If the mainstage directorial debuts of Cate Blanchett and Andrew Upton, respectively on Harold Pinter’s “A Kind of Alaska” and David Mamet’s “Reunion,” indicate how their years as co-artistic directors of Australia’s biggest and best-funded theater company will play, then the Sydney Theater Company and its subscribers are poised for a steep learning curve from 2008.
Blanchett is unquestionably a master of performance, but on the evidence of this double bill, her directorial skills and those of her scribe husband are not yet worthy of the exalted role to which they have been appointed atop one of the country’s two leading theater companies (the other being Melbourne Theater Company).
Blanchett displays great strengths and some blind spots with Pinter’s 50-minute three-hander, the story of a woman coming to grips with the world upon waking from a 30-year coma.
The production is impeccably cast and features fine performances in all three roles: a child-woman, her devoted doctor and her sister.
The play is well chosen for its neat themes and interesting Oliver Sacks-inspired subject matter, and Blanchett’s decision to ditch British voice in favor of Aussie accents works.
But while “Alaska” is a solid debut, there’s nothing particularly provocative, entertaining or fresh in the staging.
Ralph Meyer’s extravagant set seems at odds with the simplicity of both plays. A concrete catwalk stretched to a white rectangle midstage, it is surrounded by a vast pool of shallow water, restricting thesps to a confined space. In the final minutes of “Alaska” the water rises slightly to cover the rectangle. The effect is stunning, but this ends up being what everyone talks about leaving the theater.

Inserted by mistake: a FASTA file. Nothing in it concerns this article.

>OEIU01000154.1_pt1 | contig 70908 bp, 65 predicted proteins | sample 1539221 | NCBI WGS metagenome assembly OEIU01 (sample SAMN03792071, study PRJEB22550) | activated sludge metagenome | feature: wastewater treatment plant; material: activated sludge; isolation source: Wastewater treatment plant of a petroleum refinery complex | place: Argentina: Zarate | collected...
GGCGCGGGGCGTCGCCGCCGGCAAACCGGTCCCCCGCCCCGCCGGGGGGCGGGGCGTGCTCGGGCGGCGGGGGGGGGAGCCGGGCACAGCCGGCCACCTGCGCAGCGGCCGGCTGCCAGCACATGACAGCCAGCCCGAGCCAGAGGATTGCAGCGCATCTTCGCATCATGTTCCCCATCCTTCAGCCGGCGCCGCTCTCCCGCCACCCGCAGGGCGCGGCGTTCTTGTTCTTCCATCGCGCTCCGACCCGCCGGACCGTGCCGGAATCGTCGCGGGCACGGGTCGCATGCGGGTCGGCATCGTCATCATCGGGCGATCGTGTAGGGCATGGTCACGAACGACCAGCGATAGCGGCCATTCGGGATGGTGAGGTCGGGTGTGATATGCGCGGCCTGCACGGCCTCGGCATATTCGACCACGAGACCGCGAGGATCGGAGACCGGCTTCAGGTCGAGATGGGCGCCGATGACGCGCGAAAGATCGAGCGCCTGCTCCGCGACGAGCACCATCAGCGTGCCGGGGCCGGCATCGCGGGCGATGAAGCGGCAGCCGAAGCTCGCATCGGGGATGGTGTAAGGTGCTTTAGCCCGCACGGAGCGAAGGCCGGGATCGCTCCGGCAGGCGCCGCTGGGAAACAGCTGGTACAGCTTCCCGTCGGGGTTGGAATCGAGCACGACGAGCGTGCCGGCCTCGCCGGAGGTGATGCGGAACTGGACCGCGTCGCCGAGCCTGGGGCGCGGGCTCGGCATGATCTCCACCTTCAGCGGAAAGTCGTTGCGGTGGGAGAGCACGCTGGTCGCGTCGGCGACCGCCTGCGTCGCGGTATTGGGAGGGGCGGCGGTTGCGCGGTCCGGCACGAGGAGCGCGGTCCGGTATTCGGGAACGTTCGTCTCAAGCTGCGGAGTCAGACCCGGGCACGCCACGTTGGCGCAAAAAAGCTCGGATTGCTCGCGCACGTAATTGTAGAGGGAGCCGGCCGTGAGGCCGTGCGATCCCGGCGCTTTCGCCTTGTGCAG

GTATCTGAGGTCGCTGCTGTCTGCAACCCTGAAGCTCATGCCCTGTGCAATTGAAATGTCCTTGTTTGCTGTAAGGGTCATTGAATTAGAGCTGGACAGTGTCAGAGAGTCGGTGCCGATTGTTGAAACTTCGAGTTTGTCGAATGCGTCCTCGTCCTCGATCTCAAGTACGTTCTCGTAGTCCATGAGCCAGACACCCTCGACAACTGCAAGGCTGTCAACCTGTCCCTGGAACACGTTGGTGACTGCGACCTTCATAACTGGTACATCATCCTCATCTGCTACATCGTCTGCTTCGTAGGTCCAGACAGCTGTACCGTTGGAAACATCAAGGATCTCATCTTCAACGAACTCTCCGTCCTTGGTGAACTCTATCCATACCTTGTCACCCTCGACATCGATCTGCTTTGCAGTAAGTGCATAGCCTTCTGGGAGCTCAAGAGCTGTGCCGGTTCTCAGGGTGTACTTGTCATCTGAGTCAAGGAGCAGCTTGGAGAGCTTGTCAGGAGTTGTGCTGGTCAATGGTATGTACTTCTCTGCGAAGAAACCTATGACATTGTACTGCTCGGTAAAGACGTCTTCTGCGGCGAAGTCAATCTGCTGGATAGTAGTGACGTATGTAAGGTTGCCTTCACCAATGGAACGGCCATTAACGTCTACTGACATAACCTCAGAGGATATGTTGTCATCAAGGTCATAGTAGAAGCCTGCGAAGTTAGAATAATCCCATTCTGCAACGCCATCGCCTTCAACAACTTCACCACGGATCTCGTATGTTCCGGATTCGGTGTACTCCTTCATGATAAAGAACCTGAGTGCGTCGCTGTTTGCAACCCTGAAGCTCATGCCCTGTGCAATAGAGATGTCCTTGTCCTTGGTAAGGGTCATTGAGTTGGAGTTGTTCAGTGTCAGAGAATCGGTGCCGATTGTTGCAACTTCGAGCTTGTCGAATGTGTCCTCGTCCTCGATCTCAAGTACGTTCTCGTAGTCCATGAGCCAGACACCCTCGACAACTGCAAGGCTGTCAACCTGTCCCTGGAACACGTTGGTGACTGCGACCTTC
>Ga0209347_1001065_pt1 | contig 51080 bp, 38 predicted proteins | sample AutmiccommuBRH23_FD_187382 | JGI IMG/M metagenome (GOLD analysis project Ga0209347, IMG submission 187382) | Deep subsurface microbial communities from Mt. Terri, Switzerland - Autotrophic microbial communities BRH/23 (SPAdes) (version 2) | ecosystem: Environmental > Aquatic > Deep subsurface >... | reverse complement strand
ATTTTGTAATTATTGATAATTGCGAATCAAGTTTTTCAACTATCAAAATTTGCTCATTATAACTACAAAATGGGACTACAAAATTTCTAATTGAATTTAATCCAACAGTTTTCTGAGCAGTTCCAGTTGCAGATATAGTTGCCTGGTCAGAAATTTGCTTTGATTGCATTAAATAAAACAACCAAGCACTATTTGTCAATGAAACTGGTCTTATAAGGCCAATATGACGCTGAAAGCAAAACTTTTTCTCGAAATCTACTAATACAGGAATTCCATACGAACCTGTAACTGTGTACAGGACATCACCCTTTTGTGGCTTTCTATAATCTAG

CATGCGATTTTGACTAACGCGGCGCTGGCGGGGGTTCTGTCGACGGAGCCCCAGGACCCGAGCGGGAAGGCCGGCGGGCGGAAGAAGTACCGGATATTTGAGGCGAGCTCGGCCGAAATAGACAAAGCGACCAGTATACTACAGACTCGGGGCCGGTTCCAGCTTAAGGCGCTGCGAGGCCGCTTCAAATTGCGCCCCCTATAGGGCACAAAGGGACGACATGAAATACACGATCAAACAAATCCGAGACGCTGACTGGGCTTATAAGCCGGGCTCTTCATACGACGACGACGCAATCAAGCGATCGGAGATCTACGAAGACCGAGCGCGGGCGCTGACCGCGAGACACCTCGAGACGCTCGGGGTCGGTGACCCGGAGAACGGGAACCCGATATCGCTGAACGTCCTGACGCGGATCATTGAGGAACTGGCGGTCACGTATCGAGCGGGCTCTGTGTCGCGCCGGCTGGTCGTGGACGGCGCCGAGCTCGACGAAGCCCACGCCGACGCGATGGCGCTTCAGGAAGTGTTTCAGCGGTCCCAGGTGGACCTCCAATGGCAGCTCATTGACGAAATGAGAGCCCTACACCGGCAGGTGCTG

Upton’s career has flourished under current STC topper Robyn Nevin, who over the last decade has commissioned him to adapt such classics as “Hedda Gabler” and “Don Juan,” in addition to staging some of his own plays. He made his directing debut earlier this year on the company’s second stage.
Mamet’s “Reunion” is about a derelict father who gradually wins back his daughter’s regard. Again, the play is well cast, but the fuzzy scene changes, intended to be jump cuts propelling time forward, break any spell that might have been created. And in this case, Upton’s decision to use Aussie accents jars as thesps stumble over Mamet’s idiom.
“Reunion” never really achieves momentum despite the best efforts of cast members Justine Clarke and Robert Menzies, who appear to be adrift on a white triangle surrounded by a vast expanse of water.